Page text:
Pandemic Chaos Triggers Fresh Interest in ESG Investing
Q&A with Kunal Sawhney, CEO Kalkine Group
Businesses, the value of currencies, market prices of various traded securities, and the overall size of commercial operations are highly susceptible to numerous factors. That is the primary reason why most enterprises take the initiative of building their own contingency plans and undertake several measures that can safeguard them from likely risks.
These factors could be environmental, socio-economic and political issues, bilateral trade relationships, operating guidelines, limitations, subsidies, government trade policies, monetary policy ascertained by central banks and the underlying guidelines issued by regulators, bankers, governments and the local authorities. Other than these, there are various compulsory requirements such as tax payments, debt servicing capabilities, repayment of non-banking debt obligations, and following the periodic cycle of coupon payments.
A large section of business owners often maintains designated teams to oversee such operations in order to avoid potential chances of business failures and to contain the risk associated with the aforementioned factors. However, there is a lengthy list of business complexities and adversities that remains unattended due to which businesses get exposed to the risk.
Today we are going to discuss various aspects of ESG Investing with Kunal Sawhney, an accomplished financial professional and founder & CEO of Kalkine Group, a leading Equity research firm, Media house and an Investor relations group based out of Australia. The group’s operations, under Media and Subscription platforms, are spread across the capital markets of Australia, the United Kingdom, New Zealand, and Canada, with recent expansion in California, the US. He will enlighten us with his views on how this mode of investing has been thriving amid the pandemic.
Kunal, first we would like to ask, is it true that ESG is where profits are?
Kunal: That’s very much true, not just because of the increased focus on ESG amid the pandemic but because of the interconnect between sustainability and investment returns. No doubt, the pandemic has led to immeasurable changes in the society, including the way of investing, but asset owners had started focusing on ESG even before the pandemic, realising its importance, and many are now beating the markets by putting money in companies with environmental, social and governance priorities.
Some businesses are unable to weather a crisis. Why do you think that happens?
Kunal: In most cases, the operating model of such businesses is faulty or incapable of addressing the risk. But sometimes, the enterprises and industries fall prey to an unforeseen event for which they haven’t made any single-step plan or contingency measure.
This happened when the coronavirus pandemic erupted on a massive scale, sending shockwaves across the world, hitting every business and industry alongside the immense destruction to the livelihoods of people.
By the time businesses started to respond to the Covid-19 pandemic, a considerable chunk of their respective market capitalisation was eroded, while the toplines witnessed a major wipe-out due to unprecedented challenges brought in by the grey swan event of Covid. The consequential effect—that of businesses feeling the heat—was duly reflected by the national economies with most of the countries reporting a major contraction in their respective GDPs.
How has the pandemic changed investing priorities?
Kunal: Pandemic gave an immense rise to critical thinking, especially when it comes to investing and putting one’s hard-earned money into various tradeable, as well as non-tradable assets. Investors quickly realised that it was important to rejig the respective trade setups to steer through the deadly aftermath of the pandemic and the evolving nature of Covid-19 (SARS CoV-2) virus.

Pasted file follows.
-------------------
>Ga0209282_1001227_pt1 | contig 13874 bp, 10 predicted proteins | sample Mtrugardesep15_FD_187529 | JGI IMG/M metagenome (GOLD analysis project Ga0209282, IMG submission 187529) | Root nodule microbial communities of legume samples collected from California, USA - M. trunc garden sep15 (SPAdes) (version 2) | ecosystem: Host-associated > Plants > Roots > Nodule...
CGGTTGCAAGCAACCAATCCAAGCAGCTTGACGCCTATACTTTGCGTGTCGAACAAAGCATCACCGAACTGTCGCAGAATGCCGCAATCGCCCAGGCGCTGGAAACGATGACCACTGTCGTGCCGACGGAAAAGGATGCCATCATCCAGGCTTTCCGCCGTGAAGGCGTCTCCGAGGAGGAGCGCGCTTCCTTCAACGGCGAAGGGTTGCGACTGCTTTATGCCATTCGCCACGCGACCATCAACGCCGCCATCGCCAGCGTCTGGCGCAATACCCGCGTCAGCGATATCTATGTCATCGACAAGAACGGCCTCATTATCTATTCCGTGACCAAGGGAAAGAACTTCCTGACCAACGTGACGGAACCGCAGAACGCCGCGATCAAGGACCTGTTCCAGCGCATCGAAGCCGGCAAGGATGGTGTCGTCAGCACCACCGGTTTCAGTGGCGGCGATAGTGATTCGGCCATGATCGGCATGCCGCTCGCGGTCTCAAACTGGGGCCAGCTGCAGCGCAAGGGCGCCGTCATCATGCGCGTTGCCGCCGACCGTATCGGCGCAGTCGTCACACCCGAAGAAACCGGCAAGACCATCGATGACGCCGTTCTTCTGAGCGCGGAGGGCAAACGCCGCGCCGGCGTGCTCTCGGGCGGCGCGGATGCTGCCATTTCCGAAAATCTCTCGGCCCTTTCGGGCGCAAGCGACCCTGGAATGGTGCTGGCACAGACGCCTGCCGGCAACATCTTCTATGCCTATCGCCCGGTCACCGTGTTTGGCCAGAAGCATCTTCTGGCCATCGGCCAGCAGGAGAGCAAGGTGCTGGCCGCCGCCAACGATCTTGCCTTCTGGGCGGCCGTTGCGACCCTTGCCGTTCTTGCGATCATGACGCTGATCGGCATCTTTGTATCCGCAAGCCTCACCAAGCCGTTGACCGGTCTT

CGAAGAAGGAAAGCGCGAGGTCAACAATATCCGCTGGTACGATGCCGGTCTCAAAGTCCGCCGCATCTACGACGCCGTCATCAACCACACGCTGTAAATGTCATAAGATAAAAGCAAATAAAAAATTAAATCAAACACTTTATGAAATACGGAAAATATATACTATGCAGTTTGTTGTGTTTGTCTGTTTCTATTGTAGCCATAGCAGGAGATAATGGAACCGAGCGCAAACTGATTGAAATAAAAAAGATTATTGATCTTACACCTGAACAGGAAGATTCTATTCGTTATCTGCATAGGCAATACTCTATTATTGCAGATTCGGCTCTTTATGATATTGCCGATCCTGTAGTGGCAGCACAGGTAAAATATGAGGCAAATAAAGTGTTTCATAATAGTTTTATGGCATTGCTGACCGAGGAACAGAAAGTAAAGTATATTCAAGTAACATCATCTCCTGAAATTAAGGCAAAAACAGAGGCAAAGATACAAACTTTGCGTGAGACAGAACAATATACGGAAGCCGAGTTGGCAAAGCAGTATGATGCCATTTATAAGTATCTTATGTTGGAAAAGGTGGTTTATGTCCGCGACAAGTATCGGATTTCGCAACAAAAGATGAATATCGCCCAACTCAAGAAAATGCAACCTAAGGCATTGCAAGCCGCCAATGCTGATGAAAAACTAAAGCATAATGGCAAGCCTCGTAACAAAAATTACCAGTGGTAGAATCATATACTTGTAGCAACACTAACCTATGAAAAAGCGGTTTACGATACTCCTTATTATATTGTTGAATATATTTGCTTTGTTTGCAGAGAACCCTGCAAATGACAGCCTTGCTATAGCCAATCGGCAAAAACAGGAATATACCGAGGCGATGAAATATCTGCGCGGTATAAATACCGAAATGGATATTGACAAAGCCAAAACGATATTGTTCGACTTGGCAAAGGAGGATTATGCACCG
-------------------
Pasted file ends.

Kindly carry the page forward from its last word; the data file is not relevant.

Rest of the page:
The proportion of people investing in sustainable businesses, moreover, in enterprises that have a futuristic vision for their upcoming projects by giving substantial precedence to the environmental, social and governance (ESG) aspects, have grown extraordinarily in the pandemic era.
Inferentially, the worst experiences during the still-expanding size of the pandemic have increased the unpredictability amidst the market participants when it comes to most of the conventional businesses that are operating without maintaining an adequate balance of ESG.
The fear of losing money has invariably escalated to a never-seen-before level as the pandemic has battered the situation, so much so that individuals are mandatorily required to spend regularly on their well-being, at a time when returns on investments have minimised, and regular streams of income have been hit in a big way.
Can you tell our readers, what does ESG investing refer to?
Kunal: ESG, typically, refers to environmental, social and governance (as stated earlier). The investing framework that is designed to follow the outline of ESG paves the way for ESG investing. In simpler terms, sustainable investing can be interchangeably used in place of ESG investing as businesses are now shifting their operating models to become more environmentally friendly, socially captivating and developing a substructure that can thoroughly support the ‘going concern’ factor.
Over the course of the last decade, businesses working towards sustainable causes have attracted millions of investors, with a few of them superseding the operational scales of the competitors involved in conventional business within the same industry. The enterprises operating to develop affordable solutions to harness renewable sources of energy and upgrade the existing infrastructure for electric vehicles have been quite successful in some way or the other.
The small-scale business units that have institutionalised their setups with a vision to reduce their carbon footprint by collaborating on developing efficient batteries that can be utilised in vehicles, aircrafts, and other machineries have collectively assisted key businesses that are working for the same cause on a larger scale.
And why do you feel that investors are inclined towards ESG investing?
Kunal: Market participants have encountered uncontrolled destruction in the market value of their assets, with a major section of investors even witnessing business closures, partial shutdown of operations, minimised-to-null earnings during extended periods of lockdowns and other stricter restrictions imposed by the governments and regional authorities as part of pandemic-induced constraints.